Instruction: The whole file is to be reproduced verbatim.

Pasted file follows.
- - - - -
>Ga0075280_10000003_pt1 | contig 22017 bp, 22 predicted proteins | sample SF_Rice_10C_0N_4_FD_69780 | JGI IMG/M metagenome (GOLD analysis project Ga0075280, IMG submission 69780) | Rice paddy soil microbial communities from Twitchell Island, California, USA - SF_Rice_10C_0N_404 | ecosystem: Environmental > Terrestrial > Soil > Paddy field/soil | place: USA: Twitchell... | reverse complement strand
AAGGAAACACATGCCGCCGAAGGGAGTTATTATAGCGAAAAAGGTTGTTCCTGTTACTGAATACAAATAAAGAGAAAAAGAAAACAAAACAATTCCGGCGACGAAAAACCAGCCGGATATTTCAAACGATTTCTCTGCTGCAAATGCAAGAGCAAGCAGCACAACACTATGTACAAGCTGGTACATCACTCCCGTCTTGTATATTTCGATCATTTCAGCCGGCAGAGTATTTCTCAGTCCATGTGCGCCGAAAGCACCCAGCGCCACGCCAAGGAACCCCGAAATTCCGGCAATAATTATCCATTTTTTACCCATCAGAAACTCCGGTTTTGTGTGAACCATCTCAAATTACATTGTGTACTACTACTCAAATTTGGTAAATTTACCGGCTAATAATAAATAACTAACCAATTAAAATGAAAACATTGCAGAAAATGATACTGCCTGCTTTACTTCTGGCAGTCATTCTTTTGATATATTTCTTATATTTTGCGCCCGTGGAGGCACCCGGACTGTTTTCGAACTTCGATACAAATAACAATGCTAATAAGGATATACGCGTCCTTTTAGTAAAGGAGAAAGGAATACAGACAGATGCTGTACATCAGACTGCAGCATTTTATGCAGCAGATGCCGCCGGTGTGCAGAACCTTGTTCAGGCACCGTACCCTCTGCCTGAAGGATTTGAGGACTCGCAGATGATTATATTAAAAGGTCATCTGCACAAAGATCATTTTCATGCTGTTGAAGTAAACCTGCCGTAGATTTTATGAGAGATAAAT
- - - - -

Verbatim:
>Ga0075280_10000003_pt1 | contig 22017 bp, 22 predicted proteins | sample SF_Rice_10C_0N_4_FD_69780 | JGI IMG/M metagenome (GOLD analysis project Ga0075280, IMG submission 69780) | Rice paddy soil microbial communities from Twitchell Island, California, USA - SF_Rice_10C_0N_404 | ecosystem: Environmental > Terrestrial > Soil > Paddy field/soil | place: USA: Twitchell... | reverse complement strand
AAGGAAACACATGCCGCCGAAGGGAGTTATTATAGCGAAAAAGGTTGTTCCTGTTACTGAATACAAATAAAGAGAAAAAGAAAACAAAACAATTCCGGCGACGAAAAACCAGCCGGATATTTCAAACGATTTCTCTGCTGCAAATGCAAGAGCAAGCAGCACAACACTATGTACAAGCTGGTACATCACTCCCGTCTTGTATATTTCGATCATTTCAGCCGGCAGAGTATTTCTCAGTCCATGTGCGCCGAAAGCACCCAGCGCCACGCCAAGGAACCCCGAAATTCCGGCAATAATTATCCATTTTTTACCCATCAGAAACTCCGGTTTTGTGTGAACCATCTCAAATTACATTGTGTACTACTACTCAAATTTGGTAAATTTACCGGCTAATAATAAATAACTAACCAATTAAAATGAAAACATTGCAGAAAATGATACTGCCTGCTTTACTTCTGGCAGTCATTCTTTTGATATATTTCTTATATTTTGCGCCCGTGGAGGCACCCGGACTGTTTTCGAACTTCGATACAAATAACAATGCTAATAAGGATATACGCGTCCTTTTAGTAAAGGAGAAAGGAATACAGACAGATGCTGTACATCAGACTGCAGCATTTTATGCAGCAGATGCCGCCGGTGTGCAGAACCTTGTTCAGGCACCGTACCCTCTGCCTGAAGGATTTGAGGACTCGCAGATGATTATATTAAAAGGTCATCTGCACAAAGATCATTTTCATGCTGTTGAAGTAAACCTGCCGTAGATTTTATGAGAGATAAAT